Take time to set up your microphone (and camera) appropriately for each of the communication applications you use (i.e., Slack, Teams, Webex, etc.). Know how to troubleshoot microphone problems.
The built-in microphone on your laptop should be considered the least-capable form of audible communication
If possible, use a headset microphone
Many times, you’ll have to speak twice as much to communicate half the information. Stay on top of your communication and make sure everyone on your team is in the loop. Hallway talks aren’t possible working remotely
Find out which communication methods work best for the people and groups you work with, since you are now going to be relying on those methods and not face-to-face conversations. Don’t send emails to people that don’t check their email, don’t use Slack to reach people that keep Slack closed, etc.
The good news is, back-to-back meetings are going to be much easier since you won’t have to walk between them. Also, no fighting to find a meeting room. Schedule away! The bad news is, back-to-back meetings...
Use your webcam if your home workspace will allow for that and you’re comfortable. Seeing a face makes communication more clear and brings everyone closer together (virtually). It also helps keep you engaged. Without the camera, it can be tempting to sneak a peak at your phone which can quickly turn into several minutes of not following the conversation.
Keep in mind that if you or others aren’t using video in meetings or on conference calls, you lose out on body language cues. You will probably accidentally interrupt or be interrupted, mishear, or otherwise face difficulties you don’t have face-to-face. Be patient.
Even with the camera, you still lose a lot of the in-person body language that we are wired to use as part of our communication. This will cause people to misunderstand your intent more often than you are used to. Be cognizant of that, and compensate by providing more context through your words than you might normally.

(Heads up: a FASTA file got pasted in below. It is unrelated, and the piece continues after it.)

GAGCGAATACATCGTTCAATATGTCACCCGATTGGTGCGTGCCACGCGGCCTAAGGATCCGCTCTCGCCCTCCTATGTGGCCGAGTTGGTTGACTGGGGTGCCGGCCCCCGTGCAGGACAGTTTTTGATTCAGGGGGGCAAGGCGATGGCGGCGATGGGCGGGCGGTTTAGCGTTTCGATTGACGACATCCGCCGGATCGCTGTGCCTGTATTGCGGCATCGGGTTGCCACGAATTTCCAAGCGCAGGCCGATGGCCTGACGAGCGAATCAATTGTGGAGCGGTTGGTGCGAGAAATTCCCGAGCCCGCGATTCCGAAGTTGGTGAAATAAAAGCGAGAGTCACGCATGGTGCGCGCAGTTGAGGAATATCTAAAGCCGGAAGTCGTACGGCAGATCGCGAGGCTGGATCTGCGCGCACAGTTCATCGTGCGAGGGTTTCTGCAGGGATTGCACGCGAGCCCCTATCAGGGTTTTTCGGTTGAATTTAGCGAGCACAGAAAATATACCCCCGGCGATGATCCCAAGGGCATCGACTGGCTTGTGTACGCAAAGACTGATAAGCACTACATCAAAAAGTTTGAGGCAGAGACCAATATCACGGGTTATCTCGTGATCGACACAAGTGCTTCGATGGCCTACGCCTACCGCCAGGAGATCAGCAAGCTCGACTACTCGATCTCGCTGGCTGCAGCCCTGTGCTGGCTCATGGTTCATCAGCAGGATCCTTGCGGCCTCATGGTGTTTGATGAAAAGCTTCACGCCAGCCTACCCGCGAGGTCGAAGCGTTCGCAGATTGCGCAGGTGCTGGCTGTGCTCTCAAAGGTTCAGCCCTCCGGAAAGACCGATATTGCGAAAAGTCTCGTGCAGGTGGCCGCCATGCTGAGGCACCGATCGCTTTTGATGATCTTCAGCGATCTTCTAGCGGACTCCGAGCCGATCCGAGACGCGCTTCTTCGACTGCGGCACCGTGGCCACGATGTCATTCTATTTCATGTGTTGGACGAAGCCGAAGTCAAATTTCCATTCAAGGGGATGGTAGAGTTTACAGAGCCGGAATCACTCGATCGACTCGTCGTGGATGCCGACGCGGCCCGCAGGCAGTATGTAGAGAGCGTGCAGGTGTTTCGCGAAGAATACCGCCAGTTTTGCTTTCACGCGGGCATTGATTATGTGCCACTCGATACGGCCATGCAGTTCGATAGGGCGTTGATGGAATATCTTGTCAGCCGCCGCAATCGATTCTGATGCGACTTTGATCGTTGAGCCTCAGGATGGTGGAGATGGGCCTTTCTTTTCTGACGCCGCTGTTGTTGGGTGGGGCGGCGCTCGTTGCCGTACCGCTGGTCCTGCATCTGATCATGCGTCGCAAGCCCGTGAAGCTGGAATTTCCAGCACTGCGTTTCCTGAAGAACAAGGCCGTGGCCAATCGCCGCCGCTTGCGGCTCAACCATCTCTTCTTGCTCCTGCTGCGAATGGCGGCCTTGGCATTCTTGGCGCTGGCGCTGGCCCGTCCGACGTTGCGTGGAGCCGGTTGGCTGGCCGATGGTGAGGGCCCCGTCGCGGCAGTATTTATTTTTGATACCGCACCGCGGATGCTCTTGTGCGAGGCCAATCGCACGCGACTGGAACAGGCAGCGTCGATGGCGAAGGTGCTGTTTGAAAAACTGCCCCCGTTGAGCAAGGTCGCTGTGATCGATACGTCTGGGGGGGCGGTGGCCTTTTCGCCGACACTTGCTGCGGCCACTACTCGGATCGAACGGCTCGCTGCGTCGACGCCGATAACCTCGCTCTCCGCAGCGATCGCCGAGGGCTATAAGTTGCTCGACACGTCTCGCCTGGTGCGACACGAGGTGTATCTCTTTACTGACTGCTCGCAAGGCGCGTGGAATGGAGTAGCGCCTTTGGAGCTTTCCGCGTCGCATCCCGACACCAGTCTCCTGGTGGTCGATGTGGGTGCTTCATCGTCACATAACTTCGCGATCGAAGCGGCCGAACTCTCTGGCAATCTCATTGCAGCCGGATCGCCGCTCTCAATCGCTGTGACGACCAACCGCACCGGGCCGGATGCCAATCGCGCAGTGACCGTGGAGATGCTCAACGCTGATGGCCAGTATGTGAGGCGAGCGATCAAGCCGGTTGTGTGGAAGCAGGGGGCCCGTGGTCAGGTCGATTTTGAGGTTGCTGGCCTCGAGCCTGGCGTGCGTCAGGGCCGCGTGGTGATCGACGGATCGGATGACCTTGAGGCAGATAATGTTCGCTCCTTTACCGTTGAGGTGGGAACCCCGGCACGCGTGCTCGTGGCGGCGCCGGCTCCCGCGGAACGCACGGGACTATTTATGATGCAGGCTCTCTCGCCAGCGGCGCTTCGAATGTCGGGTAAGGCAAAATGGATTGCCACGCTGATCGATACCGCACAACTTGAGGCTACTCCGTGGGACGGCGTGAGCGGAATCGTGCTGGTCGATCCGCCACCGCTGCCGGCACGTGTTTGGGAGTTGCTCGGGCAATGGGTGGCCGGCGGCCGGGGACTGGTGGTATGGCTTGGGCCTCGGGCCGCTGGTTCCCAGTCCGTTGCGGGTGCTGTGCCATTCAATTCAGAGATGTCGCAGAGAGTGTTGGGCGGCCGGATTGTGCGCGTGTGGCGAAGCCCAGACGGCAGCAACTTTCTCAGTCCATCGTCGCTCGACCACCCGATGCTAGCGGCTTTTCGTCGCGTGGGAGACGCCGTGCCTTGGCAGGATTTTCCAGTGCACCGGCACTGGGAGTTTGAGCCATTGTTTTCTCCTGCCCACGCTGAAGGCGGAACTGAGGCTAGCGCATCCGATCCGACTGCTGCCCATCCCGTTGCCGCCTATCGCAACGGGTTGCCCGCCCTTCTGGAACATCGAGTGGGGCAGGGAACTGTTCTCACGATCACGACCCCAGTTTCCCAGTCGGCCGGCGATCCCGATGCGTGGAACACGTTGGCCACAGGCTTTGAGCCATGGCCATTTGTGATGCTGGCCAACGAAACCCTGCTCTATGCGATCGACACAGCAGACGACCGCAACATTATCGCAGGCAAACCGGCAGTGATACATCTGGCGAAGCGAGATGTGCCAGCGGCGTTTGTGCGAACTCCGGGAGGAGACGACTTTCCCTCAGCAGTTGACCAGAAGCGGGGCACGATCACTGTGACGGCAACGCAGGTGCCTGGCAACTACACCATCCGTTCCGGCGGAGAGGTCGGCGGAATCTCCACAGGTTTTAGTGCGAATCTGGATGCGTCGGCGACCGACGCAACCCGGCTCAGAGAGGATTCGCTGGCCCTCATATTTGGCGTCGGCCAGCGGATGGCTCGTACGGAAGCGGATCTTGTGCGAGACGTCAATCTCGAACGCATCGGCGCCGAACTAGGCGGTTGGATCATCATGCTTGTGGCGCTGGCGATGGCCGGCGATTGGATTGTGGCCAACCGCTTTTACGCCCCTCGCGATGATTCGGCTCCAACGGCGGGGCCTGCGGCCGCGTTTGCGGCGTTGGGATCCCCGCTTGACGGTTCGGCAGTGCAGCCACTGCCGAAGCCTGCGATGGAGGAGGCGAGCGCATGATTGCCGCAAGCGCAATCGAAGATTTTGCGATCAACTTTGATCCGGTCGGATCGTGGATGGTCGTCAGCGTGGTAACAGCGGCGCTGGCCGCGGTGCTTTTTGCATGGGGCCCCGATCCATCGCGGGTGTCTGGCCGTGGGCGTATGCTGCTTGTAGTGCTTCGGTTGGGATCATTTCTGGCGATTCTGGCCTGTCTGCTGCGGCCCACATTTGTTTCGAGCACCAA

In text communication, expect to misunderstand someone’s intent or be misunderstood yourself. Be patient, ask questions, and don’t assume anything but good intent.
Email and slack/teams communication may have unintended not-positive or even negative connotation. Understand that words can be interpreted in different ways, so be explicit with your word choices to avoid potentially misleading conversations.
Be proactive with your communications. Since people can’t just stop by your desk, they won’t reach out as often as they normally do. Make a point of connecting with your teammates at least once a day above and beyond normal ceremonies to make sure everyone is in the loop with what’s going on.
Use the buddy system. Find someone that you normally work close with to keep an open dialogue going throughout the day. This will help both you and them from feeling isolated and give you a place to get help and encouragement if you’re feeling stuck.